With pink and green designs and pearls, members of Alpha Sorpa Alpha Kappa on Saturday morning had tables in the parking lot of the Kansas City Department of Health, which greeted visitors for free 3D mammograms and breast cancer screenings. in the Mobile Mammography Unit.
“My sister, she volunteered for me,” Linda Swayne said laughing, as she sat under a tent in the rain waiting her turn. “I am 60 years older. It’s been too long. “
Her sister, Rhonda Harris, a member of AKA, a service-oriented black brotherhood, said the goal is for “at least 100,000 women (by 2022) to be breast cancer, and especially in the African American community. Because so many times we ignore what we really have to do until it’s too late. “
Since 2019, AKA’s mobile health unit, like a tourist bus adorned with a large pink breast cancer ribbon and Alpha Kappa Alpha in green letters, has been traveling the United States. This weekend marked its first stops in the Kansas City metropolitan area, Friday at The New Bethel Church in Kansas City, Kansas, and Saturday in Kansas City, Missouri.
“At Alpha Kappa Alpha, we are very interested in women’s health and well-being,” said Tanesha Thompson, Midwest region representative for AKA service projects. “And we know that early detection, education and awareness are key to having a better outcome.”
Thompson added: “We know that people who are unrepresented, uninsured or uninsured don’t always have that opportunity. That’s why our mobile unit is so important.”
Third District Councilor Melissa Robinson, AKA Midwest Regional Director Twyla Woods Buford and Fifth District Councilor Ryana Parks-Shaw visited the mobile unit on Saturday.
Kansas City Council members passed by here, including AKA members Melissa Robinson, who represents the third district, and Ryana Parks-Shaw, who represents the fifth district.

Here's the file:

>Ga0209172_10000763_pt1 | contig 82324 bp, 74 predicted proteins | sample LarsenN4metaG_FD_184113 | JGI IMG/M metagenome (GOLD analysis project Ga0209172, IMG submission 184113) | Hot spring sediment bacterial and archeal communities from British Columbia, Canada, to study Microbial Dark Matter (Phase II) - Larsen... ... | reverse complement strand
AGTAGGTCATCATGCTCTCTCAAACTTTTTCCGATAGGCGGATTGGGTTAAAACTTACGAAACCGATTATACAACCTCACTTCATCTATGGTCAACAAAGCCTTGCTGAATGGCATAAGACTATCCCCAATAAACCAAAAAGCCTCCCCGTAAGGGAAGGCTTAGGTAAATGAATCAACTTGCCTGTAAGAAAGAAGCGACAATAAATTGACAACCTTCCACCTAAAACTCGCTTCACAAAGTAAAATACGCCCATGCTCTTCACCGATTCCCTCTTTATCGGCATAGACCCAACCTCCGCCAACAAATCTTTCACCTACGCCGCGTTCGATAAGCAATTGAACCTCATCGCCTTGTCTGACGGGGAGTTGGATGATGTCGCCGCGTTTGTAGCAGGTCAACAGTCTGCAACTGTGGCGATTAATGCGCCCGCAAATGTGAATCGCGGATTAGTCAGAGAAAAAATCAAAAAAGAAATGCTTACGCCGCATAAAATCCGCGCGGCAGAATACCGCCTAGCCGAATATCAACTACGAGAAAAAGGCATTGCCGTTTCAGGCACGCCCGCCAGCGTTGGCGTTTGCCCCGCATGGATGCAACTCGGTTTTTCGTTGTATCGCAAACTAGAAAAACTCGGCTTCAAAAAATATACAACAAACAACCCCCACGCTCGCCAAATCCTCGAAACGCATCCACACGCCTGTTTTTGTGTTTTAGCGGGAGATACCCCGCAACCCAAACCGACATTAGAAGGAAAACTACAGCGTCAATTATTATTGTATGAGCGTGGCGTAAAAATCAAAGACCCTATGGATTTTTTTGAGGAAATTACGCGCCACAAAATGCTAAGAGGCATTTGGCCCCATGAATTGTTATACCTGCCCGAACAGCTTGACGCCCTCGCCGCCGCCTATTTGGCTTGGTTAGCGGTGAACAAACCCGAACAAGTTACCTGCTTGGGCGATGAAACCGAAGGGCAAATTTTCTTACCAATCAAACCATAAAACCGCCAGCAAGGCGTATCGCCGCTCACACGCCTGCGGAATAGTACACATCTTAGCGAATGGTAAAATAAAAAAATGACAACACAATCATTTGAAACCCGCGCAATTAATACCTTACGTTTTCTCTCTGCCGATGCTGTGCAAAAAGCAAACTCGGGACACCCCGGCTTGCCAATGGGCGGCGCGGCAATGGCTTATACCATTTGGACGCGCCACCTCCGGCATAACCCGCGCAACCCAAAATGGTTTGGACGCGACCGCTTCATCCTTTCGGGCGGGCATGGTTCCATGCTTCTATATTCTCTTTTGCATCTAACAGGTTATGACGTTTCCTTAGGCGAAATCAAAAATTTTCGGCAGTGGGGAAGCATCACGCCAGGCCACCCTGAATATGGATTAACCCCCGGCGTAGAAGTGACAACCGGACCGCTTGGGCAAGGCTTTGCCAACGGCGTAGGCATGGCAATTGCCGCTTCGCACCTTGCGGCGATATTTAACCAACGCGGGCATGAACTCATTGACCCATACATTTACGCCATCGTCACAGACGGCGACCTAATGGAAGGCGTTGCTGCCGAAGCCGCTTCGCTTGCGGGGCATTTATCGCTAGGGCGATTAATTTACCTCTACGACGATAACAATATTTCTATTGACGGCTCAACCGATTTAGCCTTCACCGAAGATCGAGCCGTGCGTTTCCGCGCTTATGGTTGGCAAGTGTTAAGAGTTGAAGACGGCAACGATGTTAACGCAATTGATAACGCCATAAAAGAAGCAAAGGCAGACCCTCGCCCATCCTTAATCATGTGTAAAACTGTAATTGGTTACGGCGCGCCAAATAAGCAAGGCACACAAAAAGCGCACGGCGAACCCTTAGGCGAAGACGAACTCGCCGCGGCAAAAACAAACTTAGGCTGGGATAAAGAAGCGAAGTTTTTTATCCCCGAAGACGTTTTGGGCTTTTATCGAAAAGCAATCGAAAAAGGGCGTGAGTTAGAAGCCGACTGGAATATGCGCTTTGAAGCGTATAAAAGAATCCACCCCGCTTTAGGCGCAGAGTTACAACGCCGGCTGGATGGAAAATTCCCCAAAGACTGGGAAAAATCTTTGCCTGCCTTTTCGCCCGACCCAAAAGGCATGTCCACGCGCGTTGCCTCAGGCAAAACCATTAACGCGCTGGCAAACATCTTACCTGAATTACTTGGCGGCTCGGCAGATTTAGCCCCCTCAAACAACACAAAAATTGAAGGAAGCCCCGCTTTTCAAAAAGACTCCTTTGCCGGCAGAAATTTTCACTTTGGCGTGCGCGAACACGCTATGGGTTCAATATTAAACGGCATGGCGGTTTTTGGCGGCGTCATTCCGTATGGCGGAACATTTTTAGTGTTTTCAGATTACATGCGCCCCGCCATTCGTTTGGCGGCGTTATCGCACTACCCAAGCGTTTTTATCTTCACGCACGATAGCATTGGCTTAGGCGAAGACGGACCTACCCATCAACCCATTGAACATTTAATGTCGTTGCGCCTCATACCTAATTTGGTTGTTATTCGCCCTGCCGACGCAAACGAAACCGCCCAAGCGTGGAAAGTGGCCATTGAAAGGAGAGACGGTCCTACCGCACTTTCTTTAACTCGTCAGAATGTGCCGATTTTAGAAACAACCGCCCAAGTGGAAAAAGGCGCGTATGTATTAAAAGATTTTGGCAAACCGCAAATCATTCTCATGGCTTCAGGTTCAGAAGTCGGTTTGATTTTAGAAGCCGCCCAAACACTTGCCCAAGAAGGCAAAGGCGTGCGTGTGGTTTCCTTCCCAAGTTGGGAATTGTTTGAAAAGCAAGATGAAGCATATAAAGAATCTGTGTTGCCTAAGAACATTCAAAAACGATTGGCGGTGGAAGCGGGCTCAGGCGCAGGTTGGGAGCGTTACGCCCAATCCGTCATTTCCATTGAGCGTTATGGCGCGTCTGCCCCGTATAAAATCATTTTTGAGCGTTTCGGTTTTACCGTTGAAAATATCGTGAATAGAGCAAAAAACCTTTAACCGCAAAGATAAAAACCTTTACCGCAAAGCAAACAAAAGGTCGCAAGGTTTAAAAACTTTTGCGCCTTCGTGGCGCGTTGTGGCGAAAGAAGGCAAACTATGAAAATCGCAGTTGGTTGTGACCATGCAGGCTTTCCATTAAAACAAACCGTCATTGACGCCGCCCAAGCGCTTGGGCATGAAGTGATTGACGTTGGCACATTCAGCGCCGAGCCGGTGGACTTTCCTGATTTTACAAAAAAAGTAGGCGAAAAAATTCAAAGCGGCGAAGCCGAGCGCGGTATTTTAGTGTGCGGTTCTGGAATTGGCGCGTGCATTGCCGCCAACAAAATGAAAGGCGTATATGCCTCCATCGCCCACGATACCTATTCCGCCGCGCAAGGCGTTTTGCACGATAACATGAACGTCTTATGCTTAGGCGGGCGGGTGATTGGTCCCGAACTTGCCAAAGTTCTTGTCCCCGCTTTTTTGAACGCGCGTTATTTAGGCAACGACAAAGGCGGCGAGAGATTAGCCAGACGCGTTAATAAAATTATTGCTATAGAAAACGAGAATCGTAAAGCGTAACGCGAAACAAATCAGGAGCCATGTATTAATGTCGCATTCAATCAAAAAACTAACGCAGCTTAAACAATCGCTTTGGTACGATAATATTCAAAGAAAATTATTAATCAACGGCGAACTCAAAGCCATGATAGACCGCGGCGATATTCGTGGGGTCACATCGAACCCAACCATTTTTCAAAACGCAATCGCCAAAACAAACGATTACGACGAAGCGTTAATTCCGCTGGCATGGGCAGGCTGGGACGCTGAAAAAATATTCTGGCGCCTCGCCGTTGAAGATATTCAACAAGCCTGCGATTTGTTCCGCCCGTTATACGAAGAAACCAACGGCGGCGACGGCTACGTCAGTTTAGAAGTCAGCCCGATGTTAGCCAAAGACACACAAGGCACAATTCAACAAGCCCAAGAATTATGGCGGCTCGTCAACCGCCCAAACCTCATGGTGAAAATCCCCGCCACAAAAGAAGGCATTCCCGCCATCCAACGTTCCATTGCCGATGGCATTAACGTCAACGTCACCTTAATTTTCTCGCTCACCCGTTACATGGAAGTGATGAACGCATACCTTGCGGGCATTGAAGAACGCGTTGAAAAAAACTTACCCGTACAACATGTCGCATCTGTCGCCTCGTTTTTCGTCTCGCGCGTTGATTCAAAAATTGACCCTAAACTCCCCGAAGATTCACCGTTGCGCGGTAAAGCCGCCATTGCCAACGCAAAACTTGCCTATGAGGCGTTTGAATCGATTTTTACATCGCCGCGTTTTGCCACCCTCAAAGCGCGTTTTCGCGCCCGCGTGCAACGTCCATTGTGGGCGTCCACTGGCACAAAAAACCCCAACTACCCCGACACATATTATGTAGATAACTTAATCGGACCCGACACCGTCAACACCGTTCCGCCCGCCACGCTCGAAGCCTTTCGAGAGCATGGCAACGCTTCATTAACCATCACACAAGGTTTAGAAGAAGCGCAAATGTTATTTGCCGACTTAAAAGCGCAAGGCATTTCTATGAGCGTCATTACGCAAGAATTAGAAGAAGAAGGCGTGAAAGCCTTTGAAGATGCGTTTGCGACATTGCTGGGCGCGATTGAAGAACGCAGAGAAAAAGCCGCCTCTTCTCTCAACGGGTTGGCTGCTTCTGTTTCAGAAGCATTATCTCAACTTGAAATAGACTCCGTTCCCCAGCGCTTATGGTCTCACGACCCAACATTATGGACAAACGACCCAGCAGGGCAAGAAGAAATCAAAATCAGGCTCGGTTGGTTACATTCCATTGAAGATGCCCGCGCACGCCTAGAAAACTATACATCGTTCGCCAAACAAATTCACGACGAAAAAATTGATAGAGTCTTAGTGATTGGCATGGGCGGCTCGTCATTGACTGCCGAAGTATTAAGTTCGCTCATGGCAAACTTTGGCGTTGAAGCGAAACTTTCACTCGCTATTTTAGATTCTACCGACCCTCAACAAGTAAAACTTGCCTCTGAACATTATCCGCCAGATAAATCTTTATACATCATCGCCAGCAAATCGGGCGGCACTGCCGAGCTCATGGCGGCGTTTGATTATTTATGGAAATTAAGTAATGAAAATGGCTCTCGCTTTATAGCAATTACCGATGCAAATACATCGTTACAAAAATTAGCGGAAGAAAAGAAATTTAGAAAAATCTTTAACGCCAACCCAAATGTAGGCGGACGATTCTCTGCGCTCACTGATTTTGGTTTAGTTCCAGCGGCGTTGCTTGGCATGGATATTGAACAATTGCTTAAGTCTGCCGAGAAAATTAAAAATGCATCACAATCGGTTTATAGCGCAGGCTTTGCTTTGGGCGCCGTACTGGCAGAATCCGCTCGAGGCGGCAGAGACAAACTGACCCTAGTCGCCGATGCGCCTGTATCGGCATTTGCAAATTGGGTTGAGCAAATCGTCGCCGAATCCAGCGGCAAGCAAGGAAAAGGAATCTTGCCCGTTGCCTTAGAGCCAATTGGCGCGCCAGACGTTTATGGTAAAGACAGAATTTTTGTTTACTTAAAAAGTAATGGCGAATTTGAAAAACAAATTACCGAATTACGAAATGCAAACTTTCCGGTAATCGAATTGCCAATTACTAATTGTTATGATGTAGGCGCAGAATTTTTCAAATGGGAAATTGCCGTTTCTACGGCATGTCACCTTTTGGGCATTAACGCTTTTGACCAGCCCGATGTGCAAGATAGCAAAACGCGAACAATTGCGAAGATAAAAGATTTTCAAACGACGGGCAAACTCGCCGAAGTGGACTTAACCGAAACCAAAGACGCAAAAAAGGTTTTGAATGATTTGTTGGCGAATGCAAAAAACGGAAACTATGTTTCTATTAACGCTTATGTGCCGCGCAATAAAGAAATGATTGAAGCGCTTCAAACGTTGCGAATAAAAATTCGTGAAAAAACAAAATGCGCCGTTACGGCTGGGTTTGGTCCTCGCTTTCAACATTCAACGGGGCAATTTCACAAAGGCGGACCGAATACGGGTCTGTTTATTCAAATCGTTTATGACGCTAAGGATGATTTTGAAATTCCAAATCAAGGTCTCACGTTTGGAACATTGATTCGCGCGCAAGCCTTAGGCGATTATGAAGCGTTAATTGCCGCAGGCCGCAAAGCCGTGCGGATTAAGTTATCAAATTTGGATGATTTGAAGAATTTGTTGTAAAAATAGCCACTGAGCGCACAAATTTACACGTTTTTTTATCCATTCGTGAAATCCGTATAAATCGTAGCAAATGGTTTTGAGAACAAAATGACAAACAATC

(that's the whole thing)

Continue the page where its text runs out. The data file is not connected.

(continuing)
“I have a personal experience where my mother was diagnosed with breast cancer and is now a six-year survivor,” Parks-Shaw said. “So we know early detection saves lives.”
Robinson said the coronavirus pandemic highlighted health disparities for people of color, including the impact of lack of insurance and lack of follow-up care.
“African American women are two and a half times more likely to have breast cancer compared to other women,” Robinson said. “And so, when we examine the cultural components, we just make sure we meet the people where they are.”
Despite the rainy weather, visitors spent Saturday at the AKA mobile unit for scheduled appointments and excursions for screenings and mammograms.
The mobile unit was open to people 40 years of age or older who had not yet had a mammogram this year and had no health insurance. Other cancer tests were also done, as well as tests and vaccines against COVID-19.
“Many in our community don’t have access to adequate health care,” said Kansas City Mayor Quinton Lucas, who wore a pink tie with a tilt gesture in the colors of the AKA, “especially in some of our Kansas City zip codes that have the lowest life expectancy. ”
Direct dissemination, Lucas said, was key, as well as “making sure you’re very strong, up front, that the pink and green bus will make sure people know this is an opportunity for them.”